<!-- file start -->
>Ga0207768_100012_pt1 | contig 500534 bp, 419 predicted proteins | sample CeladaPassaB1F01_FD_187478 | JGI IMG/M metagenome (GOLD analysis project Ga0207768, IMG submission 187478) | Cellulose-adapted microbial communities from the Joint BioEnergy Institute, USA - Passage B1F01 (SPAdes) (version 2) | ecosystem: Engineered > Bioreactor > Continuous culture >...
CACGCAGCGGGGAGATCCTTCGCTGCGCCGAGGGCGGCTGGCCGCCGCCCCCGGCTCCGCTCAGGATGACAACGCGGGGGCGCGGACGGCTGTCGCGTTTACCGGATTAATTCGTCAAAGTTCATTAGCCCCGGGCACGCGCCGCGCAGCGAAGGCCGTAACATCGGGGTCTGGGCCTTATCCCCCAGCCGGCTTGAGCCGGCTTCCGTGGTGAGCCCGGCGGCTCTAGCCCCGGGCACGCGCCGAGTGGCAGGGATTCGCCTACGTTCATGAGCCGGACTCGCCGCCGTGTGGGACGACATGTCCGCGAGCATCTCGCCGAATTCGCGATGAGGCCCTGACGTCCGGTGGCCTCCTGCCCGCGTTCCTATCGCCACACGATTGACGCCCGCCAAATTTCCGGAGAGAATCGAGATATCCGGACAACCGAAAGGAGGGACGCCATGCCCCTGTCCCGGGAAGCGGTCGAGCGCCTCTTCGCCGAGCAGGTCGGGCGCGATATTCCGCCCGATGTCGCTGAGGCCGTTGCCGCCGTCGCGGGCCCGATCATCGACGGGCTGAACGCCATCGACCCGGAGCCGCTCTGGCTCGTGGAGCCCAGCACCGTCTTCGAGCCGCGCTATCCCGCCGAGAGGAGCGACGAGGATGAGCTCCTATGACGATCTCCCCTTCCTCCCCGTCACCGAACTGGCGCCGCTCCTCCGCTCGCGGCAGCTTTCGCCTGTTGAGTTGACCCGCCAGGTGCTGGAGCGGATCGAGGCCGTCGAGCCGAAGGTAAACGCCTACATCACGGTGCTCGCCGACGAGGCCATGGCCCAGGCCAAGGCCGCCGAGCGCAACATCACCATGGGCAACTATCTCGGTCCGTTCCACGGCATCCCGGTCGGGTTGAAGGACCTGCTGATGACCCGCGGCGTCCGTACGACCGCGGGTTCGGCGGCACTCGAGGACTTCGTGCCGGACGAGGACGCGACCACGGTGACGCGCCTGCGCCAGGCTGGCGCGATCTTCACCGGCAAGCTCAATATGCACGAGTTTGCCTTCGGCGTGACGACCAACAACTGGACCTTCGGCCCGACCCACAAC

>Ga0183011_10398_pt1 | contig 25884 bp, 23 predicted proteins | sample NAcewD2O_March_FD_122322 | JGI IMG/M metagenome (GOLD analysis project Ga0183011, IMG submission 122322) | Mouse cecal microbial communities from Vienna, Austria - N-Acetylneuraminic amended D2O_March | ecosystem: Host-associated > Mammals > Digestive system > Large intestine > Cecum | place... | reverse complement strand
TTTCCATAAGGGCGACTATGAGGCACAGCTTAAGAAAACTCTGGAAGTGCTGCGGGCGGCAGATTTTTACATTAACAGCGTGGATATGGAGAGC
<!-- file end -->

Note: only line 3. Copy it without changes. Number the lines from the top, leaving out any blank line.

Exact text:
>Ga0183011_10398_pt1 | contig 25884 bp, 23 predicted proteins | sample NAcewD2O_March_FD_122322 | JGI IMG/M metagenome (GOLD analysis project Ga0183011, IMG submission 122322) | Mouse cecal microbial communities from Vienna, Austria - N-Acetylneuraminic amended D2O_March | ecosystem: Host-associated > Mammals > Digestive system > Large intestine > Cecum | place... | reverse complement strand